The spectre of an agricultural catastrophe hangs over southern Italy with the spread of a bacteria that is devastating olive tree groves. Xylella fastidiosa kills plants by preventing them from absorbing water. It is a threat not just to olive trees but also to a range of nut and fruit-producing plants and the European Union is monitoring the outbreak nervously.
Point of view
We are going to transform the whole region into a cemetery, Yes, it will be cemetery. When we get out of bed in the morning we see more and more dried-up olive trees
The Italian authorities have taken measures to contain the outbreak in the Apulia region but the disease has already been detected in at least one location north of a specially-created buffer zone.
Complicating matters further, there are disagreements over the causes and treatment of this devastating disease. As Hans von Der Brelie found out when he went to the affected region there are even claims that the Mafia are involved, using the natural disaster as a pretext to boost property development.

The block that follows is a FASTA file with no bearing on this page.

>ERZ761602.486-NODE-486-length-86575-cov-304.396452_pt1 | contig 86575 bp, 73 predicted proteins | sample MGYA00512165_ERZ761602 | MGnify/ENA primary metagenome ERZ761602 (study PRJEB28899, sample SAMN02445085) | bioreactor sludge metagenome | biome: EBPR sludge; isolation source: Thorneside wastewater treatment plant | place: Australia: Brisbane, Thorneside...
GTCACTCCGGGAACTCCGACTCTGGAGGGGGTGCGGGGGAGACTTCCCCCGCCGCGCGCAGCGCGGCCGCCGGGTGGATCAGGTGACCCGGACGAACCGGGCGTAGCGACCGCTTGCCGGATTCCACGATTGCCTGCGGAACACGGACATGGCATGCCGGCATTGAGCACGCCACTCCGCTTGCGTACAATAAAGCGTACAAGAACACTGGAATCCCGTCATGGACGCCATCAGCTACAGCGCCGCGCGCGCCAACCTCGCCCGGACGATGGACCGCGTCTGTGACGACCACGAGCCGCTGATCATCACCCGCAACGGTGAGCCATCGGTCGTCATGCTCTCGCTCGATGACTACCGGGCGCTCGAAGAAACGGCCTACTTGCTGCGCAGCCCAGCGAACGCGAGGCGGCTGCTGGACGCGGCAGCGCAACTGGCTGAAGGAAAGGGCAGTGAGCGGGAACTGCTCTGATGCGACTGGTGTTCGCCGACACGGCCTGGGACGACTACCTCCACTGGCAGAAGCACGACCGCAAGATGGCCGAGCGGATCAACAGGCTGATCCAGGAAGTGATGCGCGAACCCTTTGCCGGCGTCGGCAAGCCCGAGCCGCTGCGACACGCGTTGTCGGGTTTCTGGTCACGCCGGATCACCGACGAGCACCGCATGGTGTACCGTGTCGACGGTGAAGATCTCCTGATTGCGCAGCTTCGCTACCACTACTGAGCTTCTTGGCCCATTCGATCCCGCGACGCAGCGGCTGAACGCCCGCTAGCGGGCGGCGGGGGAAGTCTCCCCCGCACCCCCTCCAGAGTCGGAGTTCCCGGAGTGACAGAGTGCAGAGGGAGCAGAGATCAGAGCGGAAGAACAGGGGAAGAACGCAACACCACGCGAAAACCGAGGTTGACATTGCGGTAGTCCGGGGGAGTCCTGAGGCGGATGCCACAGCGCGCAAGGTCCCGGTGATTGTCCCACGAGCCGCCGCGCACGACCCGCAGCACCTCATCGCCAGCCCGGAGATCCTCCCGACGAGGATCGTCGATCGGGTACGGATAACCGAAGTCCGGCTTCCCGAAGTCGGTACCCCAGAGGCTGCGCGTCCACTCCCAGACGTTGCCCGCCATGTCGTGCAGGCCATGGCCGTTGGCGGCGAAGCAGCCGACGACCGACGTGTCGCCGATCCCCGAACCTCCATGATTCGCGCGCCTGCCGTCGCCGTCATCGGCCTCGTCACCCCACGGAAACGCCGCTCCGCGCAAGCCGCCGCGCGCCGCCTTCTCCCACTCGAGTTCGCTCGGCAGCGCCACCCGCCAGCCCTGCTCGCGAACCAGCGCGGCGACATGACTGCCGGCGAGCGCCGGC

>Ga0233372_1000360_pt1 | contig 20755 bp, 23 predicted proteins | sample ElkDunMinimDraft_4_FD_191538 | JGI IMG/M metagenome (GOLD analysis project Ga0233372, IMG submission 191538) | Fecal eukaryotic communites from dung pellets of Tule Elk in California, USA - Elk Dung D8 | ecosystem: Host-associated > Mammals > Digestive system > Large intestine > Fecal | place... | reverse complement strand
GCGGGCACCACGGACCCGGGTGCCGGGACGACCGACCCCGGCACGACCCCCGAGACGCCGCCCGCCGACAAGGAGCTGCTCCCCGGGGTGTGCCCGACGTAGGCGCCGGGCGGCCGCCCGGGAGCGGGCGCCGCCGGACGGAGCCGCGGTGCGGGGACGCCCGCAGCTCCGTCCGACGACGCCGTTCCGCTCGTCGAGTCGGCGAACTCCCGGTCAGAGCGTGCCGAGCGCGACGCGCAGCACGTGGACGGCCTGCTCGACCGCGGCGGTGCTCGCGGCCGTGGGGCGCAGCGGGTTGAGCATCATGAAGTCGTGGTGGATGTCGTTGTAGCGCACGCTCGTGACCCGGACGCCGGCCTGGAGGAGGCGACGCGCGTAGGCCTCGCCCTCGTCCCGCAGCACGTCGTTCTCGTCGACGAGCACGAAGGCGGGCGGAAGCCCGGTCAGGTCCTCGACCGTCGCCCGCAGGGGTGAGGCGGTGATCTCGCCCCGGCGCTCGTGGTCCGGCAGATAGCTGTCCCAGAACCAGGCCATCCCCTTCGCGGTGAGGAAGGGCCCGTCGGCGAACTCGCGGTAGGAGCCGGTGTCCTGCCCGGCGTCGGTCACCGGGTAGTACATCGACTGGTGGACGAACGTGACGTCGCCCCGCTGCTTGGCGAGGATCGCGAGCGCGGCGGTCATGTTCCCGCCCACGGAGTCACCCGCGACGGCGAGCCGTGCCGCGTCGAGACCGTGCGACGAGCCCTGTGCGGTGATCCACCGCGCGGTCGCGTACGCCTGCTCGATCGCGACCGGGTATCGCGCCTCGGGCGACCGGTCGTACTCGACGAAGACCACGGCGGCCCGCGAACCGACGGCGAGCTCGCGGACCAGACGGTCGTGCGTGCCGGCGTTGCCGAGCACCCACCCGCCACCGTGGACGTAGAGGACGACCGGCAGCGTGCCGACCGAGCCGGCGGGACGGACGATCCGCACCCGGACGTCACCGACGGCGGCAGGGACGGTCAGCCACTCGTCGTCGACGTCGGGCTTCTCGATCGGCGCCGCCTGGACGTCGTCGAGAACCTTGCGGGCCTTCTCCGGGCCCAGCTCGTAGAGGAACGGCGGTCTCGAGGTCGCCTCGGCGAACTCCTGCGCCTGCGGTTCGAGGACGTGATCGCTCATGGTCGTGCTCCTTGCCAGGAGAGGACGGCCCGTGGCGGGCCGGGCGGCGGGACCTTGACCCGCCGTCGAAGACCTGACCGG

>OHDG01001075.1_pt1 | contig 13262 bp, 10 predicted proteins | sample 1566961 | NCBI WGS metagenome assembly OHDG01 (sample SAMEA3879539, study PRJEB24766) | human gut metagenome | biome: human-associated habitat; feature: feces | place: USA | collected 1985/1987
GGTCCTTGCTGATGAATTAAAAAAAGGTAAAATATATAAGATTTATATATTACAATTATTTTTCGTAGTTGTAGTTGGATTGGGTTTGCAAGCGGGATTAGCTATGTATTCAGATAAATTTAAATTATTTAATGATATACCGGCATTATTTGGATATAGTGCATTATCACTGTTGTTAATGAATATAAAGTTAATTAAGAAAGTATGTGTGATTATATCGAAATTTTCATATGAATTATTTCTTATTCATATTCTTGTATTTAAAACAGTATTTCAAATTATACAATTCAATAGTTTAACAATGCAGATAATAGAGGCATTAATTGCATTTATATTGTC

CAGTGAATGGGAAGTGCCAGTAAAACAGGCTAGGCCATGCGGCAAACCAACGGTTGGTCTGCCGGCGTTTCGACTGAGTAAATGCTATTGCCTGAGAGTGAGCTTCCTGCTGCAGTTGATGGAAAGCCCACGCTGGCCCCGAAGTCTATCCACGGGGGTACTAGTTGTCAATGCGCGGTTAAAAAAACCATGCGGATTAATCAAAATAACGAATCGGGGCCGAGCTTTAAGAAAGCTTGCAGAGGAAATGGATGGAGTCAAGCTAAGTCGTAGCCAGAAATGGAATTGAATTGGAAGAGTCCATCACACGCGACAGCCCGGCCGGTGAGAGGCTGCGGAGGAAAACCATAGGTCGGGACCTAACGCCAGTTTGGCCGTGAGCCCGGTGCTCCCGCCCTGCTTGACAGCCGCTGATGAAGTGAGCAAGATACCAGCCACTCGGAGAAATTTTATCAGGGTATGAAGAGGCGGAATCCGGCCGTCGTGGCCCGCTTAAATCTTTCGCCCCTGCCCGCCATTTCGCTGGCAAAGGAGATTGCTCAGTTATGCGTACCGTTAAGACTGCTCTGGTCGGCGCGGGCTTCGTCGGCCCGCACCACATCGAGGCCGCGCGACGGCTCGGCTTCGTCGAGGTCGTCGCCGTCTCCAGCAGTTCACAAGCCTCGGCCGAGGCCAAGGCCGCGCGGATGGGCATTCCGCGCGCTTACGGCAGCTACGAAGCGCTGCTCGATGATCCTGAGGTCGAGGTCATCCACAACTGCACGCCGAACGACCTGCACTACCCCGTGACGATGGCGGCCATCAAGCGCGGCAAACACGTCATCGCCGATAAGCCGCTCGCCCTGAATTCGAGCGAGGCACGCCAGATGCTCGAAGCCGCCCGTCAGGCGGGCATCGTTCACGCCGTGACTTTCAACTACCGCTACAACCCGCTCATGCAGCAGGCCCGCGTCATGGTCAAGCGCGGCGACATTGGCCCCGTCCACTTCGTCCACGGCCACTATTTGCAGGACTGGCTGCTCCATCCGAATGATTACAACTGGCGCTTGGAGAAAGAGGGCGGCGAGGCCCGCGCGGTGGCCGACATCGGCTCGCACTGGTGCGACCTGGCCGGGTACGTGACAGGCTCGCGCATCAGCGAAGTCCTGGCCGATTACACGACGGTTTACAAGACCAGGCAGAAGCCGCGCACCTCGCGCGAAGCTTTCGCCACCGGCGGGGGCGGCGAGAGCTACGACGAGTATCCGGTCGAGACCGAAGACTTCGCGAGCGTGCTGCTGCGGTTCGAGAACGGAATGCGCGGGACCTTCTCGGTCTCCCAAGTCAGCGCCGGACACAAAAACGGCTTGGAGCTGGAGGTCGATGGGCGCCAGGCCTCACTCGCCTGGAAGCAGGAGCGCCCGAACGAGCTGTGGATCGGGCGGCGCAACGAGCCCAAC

Click on the video at the top to see this report in full.
In the southern Italian city of Bari, Euronews met with Giuseppe Silletti, commander of “Corpo Forestale Puglia” – the forest guard forces based in Apulia. He is in charge of coordinating the fight against the “olive tree killer”, a quarantine bacteria called Xylella fastidiosa. In order to contain the disease, the European Commission and the Italian government impose a “cordon sanitaire” crossing southern Italy from coast to coast. – click on the link above to see the full bonus interview with Commander Silletti in Italian.
Research on Xylella fastidiosa, the “olive tree killer” bacteria, has be intensified, says Giancarlo Biaso, a Lecce-based agronomist – click on the link above to see the bonus interview in Italian.
Euronews interviewed the head of the research unit at the Bari-based Institute for Sustainable Plant Protection, at the frontline in the fight against Xylella, “the olive tree killer”. The top research priority right now should be the screening of all 1,500 olive tree varieties known world-wide, in order to find natural resistances against the disease – click on the link above to see the full bonus interview in Italian.